One might think that when the music stops tonight during ABC’s broadcast of the 50th annual “CMA Awards,” the time will come for ads to begin. During this year’s broadcast, that won’t necessarily be the case.
Music will certainly echo when the Walt Disney network runs a 90-second long commercial on behalf of General Motors’ Chevrolet between 8:30 p.m. and 9 p.m. eastern that will look much like an ersatz concert popping up around a popular Nashville landmark. Old Dominion, a nominee in the “CMA New Artist” category, will be seen playing tunes on Nashville’s Shelby Street Bridge, which, not so coincidentally, will be festooned with the Chevy Silverado, Cruze and Malibu. Popular country musician Luke Bryan will open the vignette, which was taped ahead of tonight’s broadcast.
“You have a different opportunity when you’re in an awards show, or something that’s not your standard drama or sitcom,” explained Jeffrey Weinstock, vice president and creative director at ABC Integrated Marketing, in an interview. “You have more flexibility for storytelling inside of a live event.”
ABC’s efforts to tie Chevrolet to the CMA Awards mark the latest bout of envelope-pushing on behalf of advertisers in some of TV’s most popular spectacles. Earlier this year, for example, Target ran a four-minute live music video featuring Gwen Stefani during a commercial break in CBS’ Grammys broadcast. In ABC’s 2014 Oscars broadcast, Samsung Electronics and its media-buying firm, then known as Starcom Mediavest, worked to get the consumer-electronics maker’s Galaxy Note 3 smartphone into the hands of host Ellen DeGeneres. The result was a memorable selfie featuring the comedienne, Brad Pitt, Jared Leto, Jennifer Lawrence and other A-listers. In 2010, during a broadcast of the People’s Choice Awards, the cast from Fox’s “Glee” dispatched tens of pizza servers to give out slices of Kraft Foods’ DiGiorno pizza.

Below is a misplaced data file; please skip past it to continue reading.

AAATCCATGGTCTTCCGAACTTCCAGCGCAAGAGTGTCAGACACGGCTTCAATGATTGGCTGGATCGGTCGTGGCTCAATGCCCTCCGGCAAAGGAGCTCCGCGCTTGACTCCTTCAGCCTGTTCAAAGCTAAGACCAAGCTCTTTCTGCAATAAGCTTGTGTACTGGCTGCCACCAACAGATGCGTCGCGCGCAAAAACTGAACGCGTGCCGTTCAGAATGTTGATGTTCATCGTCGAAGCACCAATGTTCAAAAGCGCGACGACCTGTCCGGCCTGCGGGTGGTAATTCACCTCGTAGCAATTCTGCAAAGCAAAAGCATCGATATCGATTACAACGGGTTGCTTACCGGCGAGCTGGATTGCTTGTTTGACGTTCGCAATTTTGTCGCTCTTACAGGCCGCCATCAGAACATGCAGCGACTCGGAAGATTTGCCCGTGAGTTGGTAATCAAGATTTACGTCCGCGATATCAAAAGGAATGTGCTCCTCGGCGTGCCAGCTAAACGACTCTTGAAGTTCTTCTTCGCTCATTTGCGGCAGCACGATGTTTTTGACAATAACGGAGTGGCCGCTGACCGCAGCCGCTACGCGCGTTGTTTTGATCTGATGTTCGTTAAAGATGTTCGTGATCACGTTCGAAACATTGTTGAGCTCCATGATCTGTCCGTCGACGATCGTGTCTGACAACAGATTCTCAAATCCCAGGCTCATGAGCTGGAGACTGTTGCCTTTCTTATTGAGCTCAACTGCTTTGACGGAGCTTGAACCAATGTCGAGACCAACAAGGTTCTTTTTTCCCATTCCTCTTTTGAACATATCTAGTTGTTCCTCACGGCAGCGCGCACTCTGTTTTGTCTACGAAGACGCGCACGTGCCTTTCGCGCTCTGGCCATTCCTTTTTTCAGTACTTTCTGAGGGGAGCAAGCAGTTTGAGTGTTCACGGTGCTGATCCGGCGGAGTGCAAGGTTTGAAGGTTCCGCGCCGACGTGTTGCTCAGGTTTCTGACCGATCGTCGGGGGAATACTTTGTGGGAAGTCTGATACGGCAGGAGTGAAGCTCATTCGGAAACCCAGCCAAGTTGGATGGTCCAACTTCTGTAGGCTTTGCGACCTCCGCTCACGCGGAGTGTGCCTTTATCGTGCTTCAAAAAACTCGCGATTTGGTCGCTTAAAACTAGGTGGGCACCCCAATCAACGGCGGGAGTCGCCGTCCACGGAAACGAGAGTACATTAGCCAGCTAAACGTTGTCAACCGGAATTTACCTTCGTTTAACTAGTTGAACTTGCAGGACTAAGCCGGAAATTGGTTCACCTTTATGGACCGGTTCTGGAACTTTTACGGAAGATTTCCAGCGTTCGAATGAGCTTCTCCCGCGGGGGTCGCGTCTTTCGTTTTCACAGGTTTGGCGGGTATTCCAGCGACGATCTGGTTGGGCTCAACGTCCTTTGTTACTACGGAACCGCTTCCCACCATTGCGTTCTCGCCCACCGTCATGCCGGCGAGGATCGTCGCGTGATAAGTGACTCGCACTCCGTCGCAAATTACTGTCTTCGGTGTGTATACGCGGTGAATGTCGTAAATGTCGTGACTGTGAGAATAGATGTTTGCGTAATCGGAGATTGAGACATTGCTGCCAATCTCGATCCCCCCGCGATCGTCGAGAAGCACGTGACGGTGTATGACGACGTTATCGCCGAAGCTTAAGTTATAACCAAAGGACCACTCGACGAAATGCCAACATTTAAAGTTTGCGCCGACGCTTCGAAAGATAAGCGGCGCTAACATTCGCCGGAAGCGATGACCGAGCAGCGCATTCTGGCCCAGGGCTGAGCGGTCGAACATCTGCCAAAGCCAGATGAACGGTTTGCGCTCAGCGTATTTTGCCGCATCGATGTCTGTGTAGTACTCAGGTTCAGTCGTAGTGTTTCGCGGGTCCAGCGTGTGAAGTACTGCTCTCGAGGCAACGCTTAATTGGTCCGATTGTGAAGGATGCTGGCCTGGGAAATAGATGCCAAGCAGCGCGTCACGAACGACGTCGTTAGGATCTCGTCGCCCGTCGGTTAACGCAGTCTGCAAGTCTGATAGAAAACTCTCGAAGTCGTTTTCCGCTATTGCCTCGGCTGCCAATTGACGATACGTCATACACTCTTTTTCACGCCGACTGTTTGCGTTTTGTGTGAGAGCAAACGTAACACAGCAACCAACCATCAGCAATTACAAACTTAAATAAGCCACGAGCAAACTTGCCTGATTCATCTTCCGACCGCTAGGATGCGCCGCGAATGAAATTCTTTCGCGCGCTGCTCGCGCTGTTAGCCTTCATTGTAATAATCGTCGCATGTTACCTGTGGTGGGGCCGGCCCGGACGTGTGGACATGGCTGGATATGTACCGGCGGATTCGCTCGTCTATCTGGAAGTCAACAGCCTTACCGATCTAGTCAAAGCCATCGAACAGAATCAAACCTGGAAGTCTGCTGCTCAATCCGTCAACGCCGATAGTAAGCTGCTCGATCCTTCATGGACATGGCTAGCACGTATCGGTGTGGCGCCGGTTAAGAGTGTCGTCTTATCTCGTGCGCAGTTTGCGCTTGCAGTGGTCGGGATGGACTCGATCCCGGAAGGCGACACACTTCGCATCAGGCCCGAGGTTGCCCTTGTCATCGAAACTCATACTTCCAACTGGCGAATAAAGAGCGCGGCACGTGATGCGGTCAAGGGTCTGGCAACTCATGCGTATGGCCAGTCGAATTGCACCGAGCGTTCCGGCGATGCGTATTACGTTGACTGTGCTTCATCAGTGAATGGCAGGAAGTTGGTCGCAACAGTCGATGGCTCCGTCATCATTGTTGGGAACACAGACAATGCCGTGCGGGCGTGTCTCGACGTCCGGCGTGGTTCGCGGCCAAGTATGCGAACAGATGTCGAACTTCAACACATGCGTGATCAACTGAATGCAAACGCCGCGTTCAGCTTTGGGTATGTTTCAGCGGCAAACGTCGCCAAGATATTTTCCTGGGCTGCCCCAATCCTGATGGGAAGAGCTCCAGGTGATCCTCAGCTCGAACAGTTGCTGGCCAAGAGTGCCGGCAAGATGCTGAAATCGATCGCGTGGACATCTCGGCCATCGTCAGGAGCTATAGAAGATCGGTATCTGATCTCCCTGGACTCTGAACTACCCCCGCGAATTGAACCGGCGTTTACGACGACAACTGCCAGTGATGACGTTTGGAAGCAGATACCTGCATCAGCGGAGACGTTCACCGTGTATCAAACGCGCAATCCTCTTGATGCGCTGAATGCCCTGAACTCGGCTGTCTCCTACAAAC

Chevrolet was interested in offering viewers “unique experiences during CMA Fest and special musical content” that played off the program they tuned in to watch, said Paul Edwards, Chevrolet U.S. vice president of marketing, in a statement.
Unlike popular scripted programs, which feature favorite characters and multiple-episode storylines that must be taken into account for any sort of advertising tie-in, an awards program offers a relative blank slate each year. “When you go with an awards show, every year is different,” noted Meg Smith, senior manager of integrated marketing at ABC. “You have new groups being nominated and new acts performing.”
Setting up the concert was not without challenges. The Shelby Street Bridge is for pedestrians, and had to remain open to foot traffic during the shoot, Weinstock recalled. “You can’t prevent people from going there,” he said. Riverside Entertainment, which produced the concert piece, had to work with Nashville city officials – and also devise a way to get three Chevrolet vehicles on to the span.
Viewers will see other Chevrolet appearances over the course of the evening. Brad Paisley and Charlie Daniels will be spotted in a segment with two different Chevy Camaros, teasing the “New Artist” award, and ABC will run a “billboard” after that award is announced, telling viewers about Chevrolet’s sponsorship.